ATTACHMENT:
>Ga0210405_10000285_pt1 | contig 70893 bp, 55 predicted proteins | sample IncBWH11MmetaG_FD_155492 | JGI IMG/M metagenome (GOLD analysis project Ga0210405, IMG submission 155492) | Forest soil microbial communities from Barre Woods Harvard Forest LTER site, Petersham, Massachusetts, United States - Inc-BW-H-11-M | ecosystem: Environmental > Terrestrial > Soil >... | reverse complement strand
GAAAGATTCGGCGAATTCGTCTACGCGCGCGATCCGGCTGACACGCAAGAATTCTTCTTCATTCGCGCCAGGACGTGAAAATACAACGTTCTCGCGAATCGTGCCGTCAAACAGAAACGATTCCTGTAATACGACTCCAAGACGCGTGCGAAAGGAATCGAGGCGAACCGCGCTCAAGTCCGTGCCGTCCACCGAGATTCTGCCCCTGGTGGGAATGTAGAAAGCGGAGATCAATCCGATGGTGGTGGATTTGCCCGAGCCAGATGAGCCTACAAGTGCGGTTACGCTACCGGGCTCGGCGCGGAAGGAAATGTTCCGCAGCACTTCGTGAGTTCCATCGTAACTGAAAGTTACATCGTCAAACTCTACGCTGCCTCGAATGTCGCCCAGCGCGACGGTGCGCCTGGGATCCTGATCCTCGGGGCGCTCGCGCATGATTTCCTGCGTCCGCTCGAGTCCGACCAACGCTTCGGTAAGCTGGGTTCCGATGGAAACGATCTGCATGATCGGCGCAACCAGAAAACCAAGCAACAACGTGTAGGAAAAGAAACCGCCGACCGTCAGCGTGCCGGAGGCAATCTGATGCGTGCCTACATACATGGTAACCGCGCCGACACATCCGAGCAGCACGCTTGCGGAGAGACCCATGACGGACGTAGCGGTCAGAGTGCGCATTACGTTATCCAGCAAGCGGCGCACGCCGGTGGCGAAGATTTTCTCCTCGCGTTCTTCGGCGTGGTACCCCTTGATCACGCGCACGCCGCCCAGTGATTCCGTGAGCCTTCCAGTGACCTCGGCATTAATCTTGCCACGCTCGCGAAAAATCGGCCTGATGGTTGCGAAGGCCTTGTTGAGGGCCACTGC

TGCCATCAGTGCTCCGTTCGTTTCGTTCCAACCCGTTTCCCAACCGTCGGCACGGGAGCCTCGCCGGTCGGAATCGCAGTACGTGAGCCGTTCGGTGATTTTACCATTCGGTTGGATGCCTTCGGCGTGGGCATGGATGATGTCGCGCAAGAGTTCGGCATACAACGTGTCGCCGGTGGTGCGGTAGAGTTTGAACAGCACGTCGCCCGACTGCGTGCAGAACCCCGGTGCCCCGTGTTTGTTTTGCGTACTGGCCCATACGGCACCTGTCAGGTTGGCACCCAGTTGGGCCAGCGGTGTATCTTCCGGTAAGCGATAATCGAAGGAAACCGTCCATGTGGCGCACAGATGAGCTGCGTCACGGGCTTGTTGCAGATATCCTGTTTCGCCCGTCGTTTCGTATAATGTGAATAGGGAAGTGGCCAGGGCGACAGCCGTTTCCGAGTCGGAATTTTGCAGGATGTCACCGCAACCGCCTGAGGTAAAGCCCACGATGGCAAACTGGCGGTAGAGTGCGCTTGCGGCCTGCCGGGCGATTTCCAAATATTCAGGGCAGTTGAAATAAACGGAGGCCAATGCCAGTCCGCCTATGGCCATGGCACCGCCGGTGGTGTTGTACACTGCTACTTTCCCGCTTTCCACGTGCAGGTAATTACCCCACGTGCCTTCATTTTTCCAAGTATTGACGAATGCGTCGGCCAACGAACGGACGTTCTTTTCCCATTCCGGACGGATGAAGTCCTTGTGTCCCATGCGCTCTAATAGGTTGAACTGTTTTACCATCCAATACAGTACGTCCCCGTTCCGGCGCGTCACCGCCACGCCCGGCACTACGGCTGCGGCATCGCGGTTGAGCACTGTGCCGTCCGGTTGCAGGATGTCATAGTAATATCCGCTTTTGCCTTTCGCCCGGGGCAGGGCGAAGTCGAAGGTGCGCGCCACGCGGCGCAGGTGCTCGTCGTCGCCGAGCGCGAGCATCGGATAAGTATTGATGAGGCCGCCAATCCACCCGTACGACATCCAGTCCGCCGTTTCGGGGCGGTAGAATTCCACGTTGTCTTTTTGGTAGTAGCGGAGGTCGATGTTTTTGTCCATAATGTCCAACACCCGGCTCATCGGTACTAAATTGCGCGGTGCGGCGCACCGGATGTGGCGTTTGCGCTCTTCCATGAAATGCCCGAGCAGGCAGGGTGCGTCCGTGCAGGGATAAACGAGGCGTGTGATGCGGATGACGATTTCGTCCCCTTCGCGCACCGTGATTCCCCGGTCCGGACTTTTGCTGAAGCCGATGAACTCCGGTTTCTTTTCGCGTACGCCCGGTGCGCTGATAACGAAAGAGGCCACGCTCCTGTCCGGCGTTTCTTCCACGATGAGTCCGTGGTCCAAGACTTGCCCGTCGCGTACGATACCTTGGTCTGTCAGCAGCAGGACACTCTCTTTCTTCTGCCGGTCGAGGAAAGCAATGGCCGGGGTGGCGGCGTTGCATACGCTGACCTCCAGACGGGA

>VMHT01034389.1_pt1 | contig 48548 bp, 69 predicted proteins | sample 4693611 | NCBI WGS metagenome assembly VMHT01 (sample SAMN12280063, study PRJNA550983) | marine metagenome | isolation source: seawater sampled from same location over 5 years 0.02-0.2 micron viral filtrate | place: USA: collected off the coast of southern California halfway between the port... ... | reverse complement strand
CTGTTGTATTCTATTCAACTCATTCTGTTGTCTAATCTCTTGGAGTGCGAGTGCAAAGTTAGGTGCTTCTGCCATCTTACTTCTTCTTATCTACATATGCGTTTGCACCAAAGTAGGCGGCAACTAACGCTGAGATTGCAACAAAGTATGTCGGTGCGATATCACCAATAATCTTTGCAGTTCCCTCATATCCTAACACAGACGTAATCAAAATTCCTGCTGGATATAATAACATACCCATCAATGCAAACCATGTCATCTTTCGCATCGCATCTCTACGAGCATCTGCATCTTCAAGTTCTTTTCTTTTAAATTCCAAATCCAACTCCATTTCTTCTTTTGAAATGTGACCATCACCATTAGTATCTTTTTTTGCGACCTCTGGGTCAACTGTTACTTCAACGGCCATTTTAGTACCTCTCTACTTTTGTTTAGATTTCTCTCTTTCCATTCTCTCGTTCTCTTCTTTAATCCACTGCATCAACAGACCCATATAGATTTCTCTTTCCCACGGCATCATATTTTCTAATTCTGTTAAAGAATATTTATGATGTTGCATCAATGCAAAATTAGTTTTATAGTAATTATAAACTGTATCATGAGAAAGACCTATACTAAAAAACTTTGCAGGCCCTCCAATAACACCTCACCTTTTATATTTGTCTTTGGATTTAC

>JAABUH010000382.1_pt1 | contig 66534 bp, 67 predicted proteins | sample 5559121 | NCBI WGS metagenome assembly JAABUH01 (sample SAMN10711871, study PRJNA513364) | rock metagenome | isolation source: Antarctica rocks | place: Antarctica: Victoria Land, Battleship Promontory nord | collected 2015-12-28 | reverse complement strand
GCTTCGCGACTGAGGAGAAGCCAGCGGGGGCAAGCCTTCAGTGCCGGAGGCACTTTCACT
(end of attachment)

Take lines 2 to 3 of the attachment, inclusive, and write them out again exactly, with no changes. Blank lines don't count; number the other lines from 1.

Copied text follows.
GAAAGATTCGGCGAATTCGTCTACGCGCGCGATCCGGCTGACACGCAAGAATTCTTCTTCATTCGCGCCAGGACGTGAAAATACAACGTTCTCGCGAATCGTGCCGTCAAACAGAAACGATTCCTGTAATACGACTCCAAGACGCGTGCGAAAGGAATCGAGGCGAACCGCGCTCAAGTCCGTGCCGTCCACCGAGATTCTGCCCCTGGTGGGAATGTAGAAAGCGGAGATCAATCCGATGGTGGTGGATTTGCCCGAGCCAGATGAGCCTACAAGTGCGGTTACGCTACCGGGCTCGGCGCGGAAGGAAATGTTCCGCAGCACTTCGTGAGTTCCATCGTAACTGAAAGTTACATCGTCAAACTCTACGCTGCCTCGAATGTCGCCCAGCGCGACGGTGCGCCTGGGATCCTGATCCTCGGGGCGCTCGCGCATGATTTCCTGCGTCCGCTCGAGTCCGACCAACGCTTCGGTAAGCTGGGTTCCGATGGAAACGATCTGCATGATCGGCGCAACCAGAAAACCAAGCAACAACGTGTAGGAAAAGAAACCGCCGACCGTCAGCGTGCCGGAGGCAATCTGATGCGTGCCTACATACATGGTAACCGCGCCGACACATCCGAGCAGCACGCTTGCGGAGAGACCCATGACGGACGTAGCGGTCAGAGTGCGCATTACGTTATCCAGCAAGCGGCGCACGCCGGTGGCGAAGATTTTCTCCTCGCGTTCTTCGGCGTGGTACCCCTTGATCACGCGCACGCCGCCCAGTGATTCCGTGAGCCTTCCAGTGACCTCGGCATTAATCTTGCCACGCTCGCGAAAAATCGGCCTGATGGTTGCGAAGGCCTTGTTGAGGGCCACTGC

TGCCATCAGTGCTCCGTTCGTTTCGTTCCAACCCGTTTCCCAACCGTCGGCACGGGAGCCTCGCCGGTCGGAATCGCAGTACGTGAGCCGTTCGGTGATTTTACCATTCGGTTGGATGCCTTCGGCGTGGGCATGGATGATGTCGCGCAAGAGTTCGGCATACAACGTGTCGCCGGTGGTGCGGTAGAGTTTGAACAGCACGTCGCCCGACTGCGTGCAGAACCCCGGTGCCCCGTGTTTGTTTTGCGTACTGGCCCATACGGCACCTGTCAGGTTGGCACCCAGTTGGGCCAGCGGTGTATCTTCCGGTAAGCGATAATCGAAGGAAACCGTCCATGTGGCGCACAGATGAGCTGCGTCACGGGCTTGTTGCAGATATCCTGTTTCGCCCGTCGTTTCGTATAATGTGAATAGGGAAGTGGCCAGGGCGACAGCCGTTTCCGAGTCGGAATTTTGCAGGATGTCACCGCAACCGCCTGAGGTAAAGCCCACGATGGCAAACTGGCGGTAGAGTGCGCTTGCGGCCTGCCGGGCGATTTCCAAATATTCAGGGCAGTTGAAATAAACGGAGGCCAATGCCAGTCCGCCTATGGCCATGGCACCGCCGGTGGTGTTGTACACTGCTACTTTCCCGCTTTCCACGTGCAGGTAATTACCCCACGTGCCTTCATTTTTCCAAGTATTGACGAATGCGTCGGCCAACGAACGGACGTTCTTTTCCCATTCCGGACGGATGAAGTCCTTGTGTCCCATGCGCTCTAATAGGTTGAACTGTTTTACCATCCAATACAGTACGTCCCCGTTCCGGCGCGTCACCGCCACGCCCGGCACTACGGCTGCGGCATCGCGGTTGAGCACTGTGCCGTCCGGTTGCAGGATGTCATAGTAATATCCGCTTTTGCCTTTCGCCCGGGGCAGGGCGAAGTCGAAGGTGCGCGCCACGCGGCGCAGGTGCTCGTCGTCGCCGAGCGCGAGCATCGGATAAGTATTGATGAGGCCGCCAATCCACCCGTACGACATCCAGTCCGCCGTTTCGGGGCGGTAGAATTCCACGTTGTCTTTTTGGTAGTAGCGGAGGTCGATGTTTTTGTCCATAATGTCCAACACCCGGCTCATCGGTACTAAATTGCGCGGTGCGGCGCACCGGATGTGGCGTTTGCGCTCTTCCATGAAATGCCCGAGCAGGCAGGGTGCGTCCGTGCAGGGATAAACGAGGCGTGTGATGCGGATGACGATTTCGTCCCCTTCGCGCACCGTGATTCCCCGGTCCGGACTTTTGCTGAAGCCGATGAACTCCGGTTTCTTTTCGCGTACGCCCGGTGCGCTGATAACGAAAGAGGCCACGCTCCTGTCCGGCGTTTCTTCCACGATGAGTCCGTGGTCCAAGACTTGCCCGTCGCGTACGATACCTTGGTCTGTCAGCAGCAGGACACTCTCTTTCTTCTGCCGGTCGAGGAAAGCAATGGCCGGGGTGGCGGCGTTGCATACGCTGACCTCCAGACGGGA